Barista Magazine

OCT-NOV 2018

Serving People Serving Coffee Since 2005

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Page 74 of 115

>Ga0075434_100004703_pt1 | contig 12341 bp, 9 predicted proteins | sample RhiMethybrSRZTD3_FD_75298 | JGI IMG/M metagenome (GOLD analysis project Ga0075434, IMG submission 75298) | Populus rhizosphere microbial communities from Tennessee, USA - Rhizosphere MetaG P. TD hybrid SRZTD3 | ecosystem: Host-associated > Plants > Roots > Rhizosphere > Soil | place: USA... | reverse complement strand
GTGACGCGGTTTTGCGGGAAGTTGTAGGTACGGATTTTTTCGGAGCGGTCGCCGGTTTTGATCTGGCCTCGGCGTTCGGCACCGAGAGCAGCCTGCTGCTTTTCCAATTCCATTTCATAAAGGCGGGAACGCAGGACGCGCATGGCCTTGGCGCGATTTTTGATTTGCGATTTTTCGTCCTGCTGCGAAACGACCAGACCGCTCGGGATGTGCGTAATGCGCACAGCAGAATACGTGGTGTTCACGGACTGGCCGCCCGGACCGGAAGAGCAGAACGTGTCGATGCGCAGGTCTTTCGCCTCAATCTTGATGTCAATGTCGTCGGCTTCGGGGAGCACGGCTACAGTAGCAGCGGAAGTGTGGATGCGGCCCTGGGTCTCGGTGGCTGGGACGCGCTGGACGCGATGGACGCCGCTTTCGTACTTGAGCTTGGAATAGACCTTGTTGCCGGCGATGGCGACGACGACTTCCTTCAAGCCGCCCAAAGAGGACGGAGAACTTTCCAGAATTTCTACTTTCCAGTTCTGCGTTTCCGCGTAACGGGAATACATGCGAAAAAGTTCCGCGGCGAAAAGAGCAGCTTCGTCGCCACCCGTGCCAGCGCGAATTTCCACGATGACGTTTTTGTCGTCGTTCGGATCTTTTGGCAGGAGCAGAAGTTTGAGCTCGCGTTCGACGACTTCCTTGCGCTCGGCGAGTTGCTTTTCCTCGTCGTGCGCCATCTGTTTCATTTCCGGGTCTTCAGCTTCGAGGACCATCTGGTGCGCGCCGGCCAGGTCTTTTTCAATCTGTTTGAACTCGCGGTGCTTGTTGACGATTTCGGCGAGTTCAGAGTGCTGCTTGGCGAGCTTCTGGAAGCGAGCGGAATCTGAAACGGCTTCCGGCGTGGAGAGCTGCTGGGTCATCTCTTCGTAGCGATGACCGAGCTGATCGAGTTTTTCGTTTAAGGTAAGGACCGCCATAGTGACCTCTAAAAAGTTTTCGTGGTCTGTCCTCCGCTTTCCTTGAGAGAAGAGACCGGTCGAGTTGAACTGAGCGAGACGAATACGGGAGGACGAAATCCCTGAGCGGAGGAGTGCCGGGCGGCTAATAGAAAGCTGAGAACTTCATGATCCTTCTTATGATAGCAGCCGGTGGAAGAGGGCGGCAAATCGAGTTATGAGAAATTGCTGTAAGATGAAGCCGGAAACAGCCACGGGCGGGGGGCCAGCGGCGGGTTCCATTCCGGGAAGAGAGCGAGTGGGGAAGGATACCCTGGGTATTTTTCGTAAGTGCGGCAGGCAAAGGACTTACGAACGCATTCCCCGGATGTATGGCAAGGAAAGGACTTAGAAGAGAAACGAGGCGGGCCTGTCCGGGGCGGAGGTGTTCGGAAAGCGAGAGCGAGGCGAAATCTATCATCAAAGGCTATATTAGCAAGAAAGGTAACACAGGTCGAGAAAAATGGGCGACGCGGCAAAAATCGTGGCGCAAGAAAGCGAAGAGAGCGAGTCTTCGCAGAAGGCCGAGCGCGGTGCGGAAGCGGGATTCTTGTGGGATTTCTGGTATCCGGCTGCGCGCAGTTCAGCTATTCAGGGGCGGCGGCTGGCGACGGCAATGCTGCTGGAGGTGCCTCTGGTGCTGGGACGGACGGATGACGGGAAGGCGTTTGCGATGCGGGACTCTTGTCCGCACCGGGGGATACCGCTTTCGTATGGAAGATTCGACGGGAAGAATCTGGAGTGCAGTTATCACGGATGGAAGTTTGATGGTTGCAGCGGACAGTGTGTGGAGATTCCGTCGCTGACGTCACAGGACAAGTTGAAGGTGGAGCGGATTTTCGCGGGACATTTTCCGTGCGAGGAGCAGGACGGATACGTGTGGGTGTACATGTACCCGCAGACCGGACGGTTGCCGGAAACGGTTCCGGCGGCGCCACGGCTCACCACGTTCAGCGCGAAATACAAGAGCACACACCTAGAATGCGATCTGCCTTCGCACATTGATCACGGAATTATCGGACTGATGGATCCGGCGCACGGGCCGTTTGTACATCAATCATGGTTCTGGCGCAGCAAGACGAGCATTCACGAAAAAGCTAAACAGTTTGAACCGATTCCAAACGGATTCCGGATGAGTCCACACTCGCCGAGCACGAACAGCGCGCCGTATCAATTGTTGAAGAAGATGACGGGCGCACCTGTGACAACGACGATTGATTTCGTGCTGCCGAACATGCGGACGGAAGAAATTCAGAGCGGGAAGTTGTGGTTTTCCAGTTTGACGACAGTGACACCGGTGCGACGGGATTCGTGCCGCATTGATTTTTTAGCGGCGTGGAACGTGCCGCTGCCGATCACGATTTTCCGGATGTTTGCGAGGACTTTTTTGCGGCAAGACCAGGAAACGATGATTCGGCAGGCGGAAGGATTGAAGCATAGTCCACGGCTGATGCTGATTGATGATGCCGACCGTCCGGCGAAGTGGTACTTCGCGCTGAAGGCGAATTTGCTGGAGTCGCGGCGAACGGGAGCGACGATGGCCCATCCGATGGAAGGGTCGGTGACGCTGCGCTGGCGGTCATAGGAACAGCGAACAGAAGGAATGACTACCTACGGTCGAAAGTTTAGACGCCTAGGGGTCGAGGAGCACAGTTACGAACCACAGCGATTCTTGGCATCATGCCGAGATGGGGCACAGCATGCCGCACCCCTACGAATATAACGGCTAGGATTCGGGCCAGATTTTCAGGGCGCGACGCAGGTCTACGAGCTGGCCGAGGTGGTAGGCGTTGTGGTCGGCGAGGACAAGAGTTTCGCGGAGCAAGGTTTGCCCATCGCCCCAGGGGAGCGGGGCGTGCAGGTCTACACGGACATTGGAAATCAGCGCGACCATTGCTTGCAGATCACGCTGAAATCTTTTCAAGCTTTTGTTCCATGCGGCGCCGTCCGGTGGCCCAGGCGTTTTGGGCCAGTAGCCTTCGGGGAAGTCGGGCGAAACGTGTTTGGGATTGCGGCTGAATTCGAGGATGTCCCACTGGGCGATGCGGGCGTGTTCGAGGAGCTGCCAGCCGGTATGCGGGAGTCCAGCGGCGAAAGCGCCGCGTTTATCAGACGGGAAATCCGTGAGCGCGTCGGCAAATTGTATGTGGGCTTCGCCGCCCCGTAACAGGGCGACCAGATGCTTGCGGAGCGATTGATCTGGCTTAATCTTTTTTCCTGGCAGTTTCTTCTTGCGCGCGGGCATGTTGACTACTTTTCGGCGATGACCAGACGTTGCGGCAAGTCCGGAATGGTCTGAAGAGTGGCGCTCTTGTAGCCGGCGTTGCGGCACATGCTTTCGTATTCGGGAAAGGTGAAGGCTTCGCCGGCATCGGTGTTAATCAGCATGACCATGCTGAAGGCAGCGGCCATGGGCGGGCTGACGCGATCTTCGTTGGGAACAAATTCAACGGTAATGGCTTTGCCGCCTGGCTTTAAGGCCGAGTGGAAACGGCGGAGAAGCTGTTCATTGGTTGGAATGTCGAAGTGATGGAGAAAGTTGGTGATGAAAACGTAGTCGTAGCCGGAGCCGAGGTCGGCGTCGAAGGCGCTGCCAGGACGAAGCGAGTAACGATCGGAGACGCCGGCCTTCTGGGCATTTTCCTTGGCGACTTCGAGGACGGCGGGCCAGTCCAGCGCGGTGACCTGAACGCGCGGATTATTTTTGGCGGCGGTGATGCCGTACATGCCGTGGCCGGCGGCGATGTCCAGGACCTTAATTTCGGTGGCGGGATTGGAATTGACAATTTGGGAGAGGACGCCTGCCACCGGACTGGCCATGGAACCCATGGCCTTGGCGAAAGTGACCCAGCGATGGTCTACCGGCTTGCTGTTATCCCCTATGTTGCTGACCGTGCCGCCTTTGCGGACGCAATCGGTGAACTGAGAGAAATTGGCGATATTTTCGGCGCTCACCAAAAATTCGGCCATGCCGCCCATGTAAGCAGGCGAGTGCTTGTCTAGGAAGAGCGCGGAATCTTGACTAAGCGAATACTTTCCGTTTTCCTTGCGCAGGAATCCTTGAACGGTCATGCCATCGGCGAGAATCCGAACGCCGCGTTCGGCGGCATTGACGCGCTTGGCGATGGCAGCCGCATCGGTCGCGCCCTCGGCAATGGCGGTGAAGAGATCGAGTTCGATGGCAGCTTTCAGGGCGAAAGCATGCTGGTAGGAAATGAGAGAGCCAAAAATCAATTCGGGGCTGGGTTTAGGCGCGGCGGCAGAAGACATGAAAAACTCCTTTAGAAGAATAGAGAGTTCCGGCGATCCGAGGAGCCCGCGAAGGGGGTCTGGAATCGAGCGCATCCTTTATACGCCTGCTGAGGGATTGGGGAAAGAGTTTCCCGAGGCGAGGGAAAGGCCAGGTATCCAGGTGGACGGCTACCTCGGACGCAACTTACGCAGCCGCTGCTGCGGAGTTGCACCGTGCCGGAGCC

75 When women succeed, everyone wins. Join us! #WomenWhoLead #ChangeTheRatio that's different about us is that I like new challenges, and for me there's a sense of just wanting to do more. I also saw that if Tucker and I stayed the general managers of Diesel and did everything, there was so little room for anyone else to grow, and I could see that people were going to start to leave. If people wanted to leave because they wanted to do something else, I totally understand that, but if they were leaving because there wasn't any room to grow, that's a bummer." While Tucker needed a bit more convincing ("I'm just a creature of habit and I'm slow to change. She's always pushing me forward, and we usually meet in the middle, which is a good place because I'm too slow and she's maybe too fast"), once they saw and fell in love with the space that would become Bloc in Union Square, they started on the path to grow their business—a nice, steady seven years after Diesel first opened. " We talked about is this Diesel 2, is this Diesel Union, we had a million iterations of what this might be, but ultimately we decided, well, you're not going to name all your children the same thing, and there's never going to be another Diesel. We're not interested in handing out the same Monkey Wrench sandwich as in Davis Square, we want this to be its own thing and have its own person- ality. I think at the time we considered Bloc very fancy compared to Diesel," Tucker shrugs. "But it was a much more humbling way to open a store, and probably a lot more normal. We really had to work at it and build a customer base. It took about three years before we really found our footing there." Jennifer agrees, and adds the perhaps ironic idea that opening their subsequent businesses—first Bloc, and then Forge Baking and Forge Ice Cream in the past few years—has actually been more challenging than Diesel was, despite the "no's" they heard in the beginning. " When we opened Bloc, Tucker and I were again in a position where we were able to slash our salaries and take the bare mini- mum to pay rent, which helped. But opening Forge, we both had children and obligations, and it was a totally different experience: As a parent, I can't go back to eating ramen every day," she laughs. "My kids have daycare and school and good food they need to eat! So there was so much more emotional and financial pressure, and that was challenging." "Challenging" has only meant one thing to these two friends, however, and as they look back over the mini village of shops and shared spaces they've created, they are glad to reflect on how they saw that word as a motivator, not an intimidator. "I'm a contrarian by nature," admits Jennifer, "so the second someone told us to our face, 'This is a stupid idea and you're going to fail,' I was like, 'No. We're. Not.'" Tucker also remembers one piece of welcome attitude-chang- ing and unexpected advice that came at what was probably their most vulnerable time in the planning stages of Diesel. " We were going into this with so much self-doubt, insecurity about things we don't know, people not taking us seriously—and we had started to internalize that. We met with an accountant who was a friend of our boss, he worked with a ton of restaurants, and we showed him our business plan. He said, ' You guys are good, you just need to believe in yourself. You can do this. Just dig in, and do it.' For me it was so powerful because it was someone believing in us, someone in the know. From that moment on I felt a calmness that I hadn't had." Nearly 20 years later and Diesel has rarely had a calm moment, though thankfully Tucker and Jennifer have managed a few in the meantime: The lines are still perpetually long and the seats are

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